Altera sues Clear Logic for unlawful use of technology

Altera sues Clear Logic for unlawful use of technologyRichard Ball
Altera is suing Clear Logic, the US firm that offers an Asic replacement service for Altera’s FPGAs.
Clear Logic is using Altera’s technology without permission, alleges the programmable logic firm. However, no mention is made of patent infringement in the lawsuit.
“We think they are infringing on our mask works and layout,” said Lance Lissner, v-p of investor relations at Altera.
Semiconductor companies have copyright protection on their masks, said Lissner. He alleges these have been copied by Clear Logic to form their Asics.
Clear Logic vigorously denies the allegation. “Clearly we think this lawsuit is without merit,” Al Huggins, CEO of Clear Logic, told Electronics Weekly.
“We’ve been scrupulous in our behaviour, and the way we designed our technology,” added Don Knowlton, v-p of marketing at Clear Logic.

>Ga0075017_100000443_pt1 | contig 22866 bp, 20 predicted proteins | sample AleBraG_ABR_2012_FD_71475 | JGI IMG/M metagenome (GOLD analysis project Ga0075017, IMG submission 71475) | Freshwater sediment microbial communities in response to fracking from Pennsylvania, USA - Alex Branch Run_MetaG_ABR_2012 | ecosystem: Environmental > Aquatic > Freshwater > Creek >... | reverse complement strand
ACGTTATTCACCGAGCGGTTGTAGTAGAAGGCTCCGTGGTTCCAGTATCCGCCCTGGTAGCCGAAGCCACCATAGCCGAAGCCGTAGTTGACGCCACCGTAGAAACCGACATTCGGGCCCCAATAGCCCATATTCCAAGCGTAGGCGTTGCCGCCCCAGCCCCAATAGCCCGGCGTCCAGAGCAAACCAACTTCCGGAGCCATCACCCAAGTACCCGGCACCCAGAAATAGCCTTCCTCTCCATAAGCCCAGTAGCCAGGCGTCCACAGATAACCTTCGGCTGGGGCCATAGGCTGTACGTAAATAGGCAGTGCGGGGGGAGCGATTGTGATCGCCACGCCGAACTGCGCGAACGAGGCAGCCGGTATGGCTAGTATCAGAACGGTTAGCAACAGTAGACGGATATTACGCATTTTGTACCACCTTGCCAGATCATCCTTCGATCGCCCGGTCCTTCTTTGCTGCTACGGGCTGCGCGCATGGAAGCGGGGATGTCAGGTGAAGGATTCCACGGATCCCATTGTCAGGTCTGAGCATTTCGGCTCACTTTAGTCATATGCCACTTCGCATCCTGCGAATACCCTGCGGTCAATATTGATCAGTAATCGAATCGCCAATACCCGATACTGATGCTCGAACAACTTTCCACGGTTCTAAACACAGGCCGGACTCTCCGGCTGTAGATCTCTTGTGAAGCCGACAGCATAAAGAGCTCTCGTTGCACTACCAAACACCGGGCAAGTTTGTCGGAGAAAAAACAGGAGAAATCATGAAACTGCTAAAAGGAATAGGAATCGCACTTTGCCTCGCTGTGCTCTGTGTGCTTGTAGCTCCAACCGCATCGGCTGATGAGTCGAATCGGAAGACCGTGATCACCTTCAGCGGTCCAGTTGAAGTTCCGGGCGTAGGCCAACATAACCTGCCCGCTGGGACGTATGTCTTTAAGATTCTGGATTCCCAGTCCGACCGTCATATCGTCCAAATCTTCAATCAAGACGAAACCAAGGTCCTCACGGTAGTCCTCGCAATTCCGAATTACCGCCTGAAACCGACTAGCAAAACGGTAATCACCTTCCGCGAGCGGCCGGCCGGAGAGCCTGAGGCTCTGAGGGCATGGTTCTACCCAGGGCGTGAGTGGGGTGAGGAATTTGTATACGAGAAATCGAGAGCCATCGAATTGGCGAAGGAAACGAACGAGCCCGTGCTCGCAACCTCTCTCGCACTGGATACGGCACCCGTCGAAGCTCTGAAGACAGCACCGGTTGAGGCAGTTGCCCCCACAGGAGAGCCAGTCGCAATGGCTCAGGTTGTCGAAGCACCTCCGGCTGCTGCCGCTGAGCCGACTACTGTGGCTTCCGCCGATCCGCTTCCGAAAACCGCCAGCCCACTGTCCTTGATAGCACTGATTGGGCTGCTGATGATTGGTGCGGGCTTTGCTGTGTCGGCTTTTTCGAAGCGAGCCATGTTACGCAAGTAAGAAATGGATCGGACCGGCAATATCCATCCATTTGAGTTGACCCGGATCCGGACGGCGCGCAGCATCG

The only reason for bringing such a lawsuit, said Huggins, is because Clear Logic is taking business away from Altera. “If we were irrelevant in the market-place, this lawsuit would not have happened,” claims Huggins.
Altera also claims that Clear Logic has been interfering in relationships with its customers. Huggins said this was fair competition, offering customers a choice.
Clear Logic sells in the UK through Azzurri Technology. “In the last six to nine months it (business) has really started to take off,” said Azzurri’s Richard Diskin.
Launched in January 1998, Clear Logic provides an FPGA to Asic conversion for Altera’s FLEX devices. It claims the resulting chips are half the cost and power of the original FPGAs.
Asics mimic the layout of a FLEX chip but replace the six-transistor programmable switches with smaller fuses.
A laser is used at the final manufacturing stages to blow the fuses and create the required logic.

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